Yes, and thank goodness for that.
Yes, and thank goodness for that.
In fact, it has been rather difficult not to think of Nigel’s American friend all week, given that Johnson is pushing a “people versus parliament” election, while Corbyn is pushing for “people versus the elites”. Both of these are explicitly populist positions, with both the main party leaders claiming to speak for “the people”, an apparently homogenised mass being held back by an elite establishment that doesn’t include themselves. We might well be so far gone as a country not to notice this any more, but this should be a major alarm bell. Every single person buying into this “people versus –” stuff, on either side, should be extremely careful.
Populism, whether left or right, always ends badly. Honestly, what are the great populist success stories? Apart from Daenerys Targaryen. Oh, wait …
But honestly: where in the world is it really working out harmoniously for the people governed by these guys? The rightwing horror stories from the Philippines to Brazil barely need rehashing. But – and apologies for lapsing into political technicalese – the ones on the left all turn out to be divisive shits, too. Once leftwingers couldn’t eulogise Venezuela any more, their fandom transferred to Evo Morales in Bolivia. Forgive the spoilers, but if you’re keeping up with the show you’ll note that Evo has since trampled over liberal democracy, and Bolivia is this week mired in violent political protests amid claims he rigged the election.
There are many Corbyn supporters who believe that the only way to defeat right populism is with left populism. But on what evidence? Among those who seriously study the rise of the radical and far right, this is not widely concluded to be the case. Political scientist Cas Mudde, an expert in this field, stresses that neither “the people” nor “the elite” should ever be homogenised and essentialised, and that “politicians have to stop pretending to speak for ‘the people’”. Our societies are pluralist, and much more complex than such dangerous simplification allows.
In a damning indictment of Jeremy Corbyn’s failure to tackle antisemitism, JLM stated: "Fighting racism, prejudice and intolerance is at the heart of our Labour values – it is the failure of the leader and his supporters to live these values which has led us to take this stance.”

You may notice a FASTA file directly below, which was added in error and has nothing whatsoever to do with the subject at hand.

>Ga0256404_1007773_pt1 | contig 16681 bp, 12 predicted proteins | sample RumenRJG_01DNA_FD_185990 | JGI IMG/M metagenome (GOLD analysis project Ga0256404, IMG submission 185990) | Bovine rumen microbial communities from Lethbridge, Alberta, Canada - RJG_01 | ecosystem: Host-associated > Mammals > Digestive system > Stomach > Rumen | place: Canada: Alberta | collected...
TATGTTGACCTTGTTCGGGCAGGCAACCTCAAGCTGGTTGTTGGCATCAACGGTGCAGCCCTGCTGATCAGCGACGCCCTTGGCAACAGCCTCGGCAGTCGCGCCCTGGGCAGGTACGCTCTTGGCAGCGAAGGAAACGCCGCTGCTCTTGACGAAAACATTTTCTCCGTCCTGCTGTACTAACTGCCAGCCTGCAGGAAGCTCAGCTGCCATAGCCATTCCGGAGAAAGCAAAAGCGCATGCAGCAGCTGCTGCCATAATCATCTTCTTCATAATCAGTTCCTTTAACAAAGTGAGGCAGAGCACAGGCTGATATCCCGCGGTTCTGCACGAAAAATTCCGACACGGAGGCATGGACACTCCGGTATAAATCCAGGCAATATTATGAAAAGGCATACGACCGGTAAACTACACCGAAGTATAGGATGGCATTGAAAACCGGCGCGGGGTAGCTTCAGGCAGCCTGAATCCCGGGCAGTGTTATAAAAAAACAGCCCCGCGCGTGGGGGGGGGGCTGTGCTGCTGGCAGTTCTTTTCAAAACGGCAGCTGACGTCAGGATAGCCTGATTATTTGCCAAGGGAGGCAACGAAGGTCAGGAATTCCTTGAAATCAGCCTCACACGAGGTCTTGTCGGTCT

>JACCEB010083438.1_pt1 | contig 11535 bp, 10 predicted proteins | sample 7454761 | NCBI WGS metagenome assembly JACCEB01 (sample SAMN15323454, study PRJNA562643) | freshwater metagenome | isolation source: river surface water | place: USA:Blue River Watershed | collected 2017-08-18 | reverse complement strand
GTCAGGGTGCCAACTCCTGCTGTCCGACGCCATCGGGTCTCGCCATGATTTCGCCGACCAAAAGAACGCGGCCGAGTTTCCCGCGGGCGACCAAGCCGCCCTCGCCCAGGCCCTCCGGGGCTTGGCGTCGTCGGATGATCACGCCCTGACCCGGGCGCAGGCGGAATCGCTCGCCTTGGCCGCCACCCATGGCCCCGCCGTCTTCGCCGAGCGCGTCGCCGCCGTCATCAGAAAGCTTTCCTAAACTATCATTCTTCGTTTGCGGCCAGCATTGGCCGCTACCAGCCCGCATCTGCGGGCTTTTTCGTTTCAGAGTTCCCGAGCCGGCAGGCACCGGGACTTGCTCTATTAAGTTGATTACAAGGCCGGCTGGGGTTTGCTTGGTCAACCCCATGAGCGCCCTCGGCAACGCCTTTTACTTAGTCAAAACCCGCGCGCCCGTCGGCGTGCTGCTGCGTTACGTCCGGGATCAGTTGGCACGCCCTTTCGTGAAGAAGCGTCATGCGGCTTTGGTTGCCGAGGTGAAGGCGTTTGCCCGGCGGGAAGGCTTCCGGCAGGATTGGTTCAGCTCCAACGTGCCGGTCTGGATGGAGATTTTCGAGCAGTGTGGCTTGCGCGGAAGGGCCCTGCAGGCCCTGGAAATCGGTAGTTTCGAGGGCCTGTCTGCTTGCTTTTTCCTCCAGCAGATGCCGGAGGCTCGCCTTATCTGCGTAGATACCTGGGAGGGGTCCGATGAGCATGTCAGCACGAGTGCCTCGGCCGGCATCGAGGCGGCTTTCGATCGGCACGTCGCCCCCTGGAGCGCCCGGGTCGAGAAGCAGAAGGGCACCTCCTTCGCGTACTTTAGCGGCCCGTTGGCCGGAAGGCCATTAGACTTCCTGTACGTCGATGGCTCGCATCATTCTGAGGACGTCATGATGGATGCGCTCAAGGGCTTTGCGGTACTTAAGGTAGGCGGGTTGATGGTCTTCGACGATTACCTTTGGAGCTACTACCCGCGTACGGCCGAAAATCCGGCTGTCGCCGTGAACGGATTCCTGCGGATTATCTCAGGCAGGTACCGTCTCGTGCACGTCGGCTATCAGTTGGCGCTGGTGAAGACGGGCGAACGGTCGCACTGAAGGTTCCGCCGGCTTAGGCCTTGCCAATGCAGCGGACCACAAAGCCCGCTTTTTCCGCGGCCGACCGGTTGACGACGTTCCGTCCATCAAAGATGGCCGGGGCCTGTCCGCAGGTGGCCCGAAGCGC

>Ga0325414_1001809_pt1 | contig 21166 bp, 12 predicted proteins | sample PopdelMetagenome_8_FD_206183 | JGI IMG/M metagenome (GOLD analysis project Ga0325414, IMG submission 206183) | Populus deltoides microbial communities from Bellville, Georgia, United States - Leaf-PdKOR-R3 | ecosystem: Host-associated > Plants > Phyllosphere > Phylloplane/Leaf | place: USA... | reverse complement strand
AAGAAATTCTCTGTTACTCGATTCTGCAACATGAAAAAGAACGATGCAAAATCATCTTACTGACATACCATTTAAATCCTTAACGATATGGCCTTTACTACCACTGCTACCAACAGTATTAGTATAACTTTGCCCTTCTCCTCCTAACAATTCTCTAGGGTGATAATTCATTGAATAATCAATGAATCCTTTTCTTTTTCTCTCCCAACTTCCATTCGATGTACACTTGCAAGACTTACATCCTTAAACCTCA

The 2,000-member organisation, who have previously sent activists across the country to campaign with MPs during elections, stressed that the stance ahead of the December 12 poll “does not mean that we no longer support the Labour Party’s policies and its historic values, nor do we wish to see Boris Johnson or Jo Swinson in Downing Street.”
JLM’s election statement means that they will not support Labour candidates in any of the key north London marginal seats of Finchley and Golders Green, Hendon or Chipping Barnet.
Probably that there a bunch of centrists melts. I found this on Corbyn's role during the troubles.
The inconvenient truth for Jeremy Corbyn is that we, of course, know why he hung up on Stephen Nolan and we know why it took John McDonnell 13 years to offer such a risible, caveated apology.
It is because they wanted the IRA to win.
Their pious homilies to the peace process will not wash with anyone. Their commitment to a united Ireland was total. The relationships they invested in for decades were with terrorists organisations not democratic nationalist parties. It has proved a hard habit to break for them as Nick Cohen and others have demonstrated.
Corbyn and McDonnell had nothing to do with the peace process. Not a single person involved in the negotiations that led to the Belfast agreement has come forward to support McDonnell’s assertion that he played an active role. No historic accounts of the process include them. Corbyn and McDonnell were partisans. They were irrelevant bystanders. McDonnell’s abject attempt to suggest that he was acting as a peacemaker remains almost as insulting as the remarks that prompted the forced apology.
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